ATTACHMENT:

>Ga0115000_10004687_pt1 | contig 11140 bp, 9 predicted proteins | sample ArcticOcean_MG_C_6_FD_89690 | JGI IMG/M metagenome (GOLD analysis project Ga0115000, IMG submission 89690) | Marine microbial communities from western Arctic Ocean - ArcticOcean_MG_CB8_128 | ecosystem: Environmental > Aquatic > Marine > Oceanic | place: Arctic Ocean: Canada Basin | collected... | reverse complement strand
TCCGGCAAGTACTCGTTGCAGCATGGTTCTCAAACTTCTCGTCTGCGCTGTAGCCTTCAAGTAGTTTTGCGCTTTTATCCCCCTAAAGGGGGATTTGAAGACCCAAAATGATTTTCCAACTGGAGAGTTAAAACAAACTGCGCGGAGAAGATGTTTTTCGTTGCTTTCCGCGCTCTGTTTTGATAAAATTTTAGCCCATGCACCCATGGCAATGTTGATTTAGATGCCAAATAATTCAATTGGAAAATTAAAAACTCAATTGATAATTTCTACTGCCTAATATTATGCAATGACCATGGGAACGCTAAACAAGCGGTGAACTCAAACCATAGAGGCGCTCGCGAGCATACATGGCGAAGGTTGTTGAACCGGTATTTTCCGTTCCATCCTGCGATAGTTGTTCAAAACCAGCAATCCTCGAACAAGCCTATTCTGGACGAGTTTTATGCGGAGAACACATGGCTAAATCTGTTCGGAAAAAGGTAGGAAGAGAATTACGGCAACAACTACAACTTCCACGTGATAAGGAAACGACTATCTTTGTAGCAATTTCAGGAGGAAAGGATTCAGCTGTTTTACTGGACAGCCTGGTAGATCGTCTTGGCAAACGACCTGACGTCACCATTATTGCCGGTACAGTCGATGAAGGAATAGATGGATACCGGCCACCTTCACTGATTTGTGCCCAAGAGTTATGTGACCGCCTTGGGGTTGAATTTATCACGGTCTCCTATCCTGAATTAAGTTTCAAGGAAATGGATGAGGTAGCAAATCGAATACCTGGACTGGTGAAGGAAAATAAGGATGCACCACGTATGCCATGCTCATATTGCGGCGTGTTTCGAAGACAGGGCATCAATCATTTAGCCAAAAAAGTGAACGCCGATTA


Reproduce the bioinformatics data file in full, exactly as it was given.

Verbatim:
>Ga0115000_10004687_pt1 | contig 11140 bp, 9 predicted proteins | sample ArcticOcean_MG_C_6_FD_89690 | JGI IMG/M metagenome (GOLD analysis project Ga0115000, IMG submission 89690) | Marine microbial communities from western Arctic Ocean - ArcticOcean_MG_CB8_128 | ecosystem: Environmental > Aquatic > Marine > Oceanic | place: Arctic Ocean: Canada Basin | collected... | reverse complement strand
TCCGGCAAGTACTCGTTGCAGCATGGTTCTCAAACTTCTCGTCTGCGCTGTAGCCTTCAAGTAGTTTTGCGCTTTTATCCCCCTAAAGGGGGATTTGAAGACCCAAAATGATTTTCCAACTGGAGAGTTAAAACAAACTGCGCGGAGAAGATGTTTTTCGTTGCTTTCCGCGCTCTGTTTTGATAAAATTTTAGCCCATGCACCCATGGCAATGTTGATTTAGATGCCAAATAATTCAATTGGAAAATTAAAAACTCAATTGATAATTTCTACTGCCTAATATTATGCAATGACCATGGGAACGCTAAACAAGCGGTGAACTCAAACCATAGAGGCGCTCGCGAGCATACATGGCGAAGGTTGTTGAACCGGTATTTTCCGTTCCATCCTGCGATAGTTGTTCAAAACCAGCAATCCTCGAACAAGCCTATTCTGGACGAGTTTTATGCGGAGAACACATGGCTAAATCTGTTCGGAAAAAGGTAGGAAGAGAATTACGGCAACAACTACAACTTCCACGTGATAAGGAAACGACTATCTTTGTAGCAATTTCAGGAGGAAAGGATTCAGCTGTTTTACTGGACAGCCTGGTAGATCGTCTTGGCAAACGACCTGACGTCACCATTATTGCCGGTACAGTCGATGAAGGAATAGATGGATACCGGCCACCTTCACTGATTTGTGCCCAAGAGTTATGTGACCGCCTTGGGGTTGAATTTATCACGGTCTCCTATCCTGAATTAAGTTTCAAGGAAATGGATGAGGTAGCAAATCGAATACCTGGACTGGTGAAGGAAAATAAGGATGCACCACGTATGCCATGCTCATATTGCGGCGTGTTTCGAAGACAGGGCATCAATCATTTAGCCAAAAAAGTGAACGCCGATTA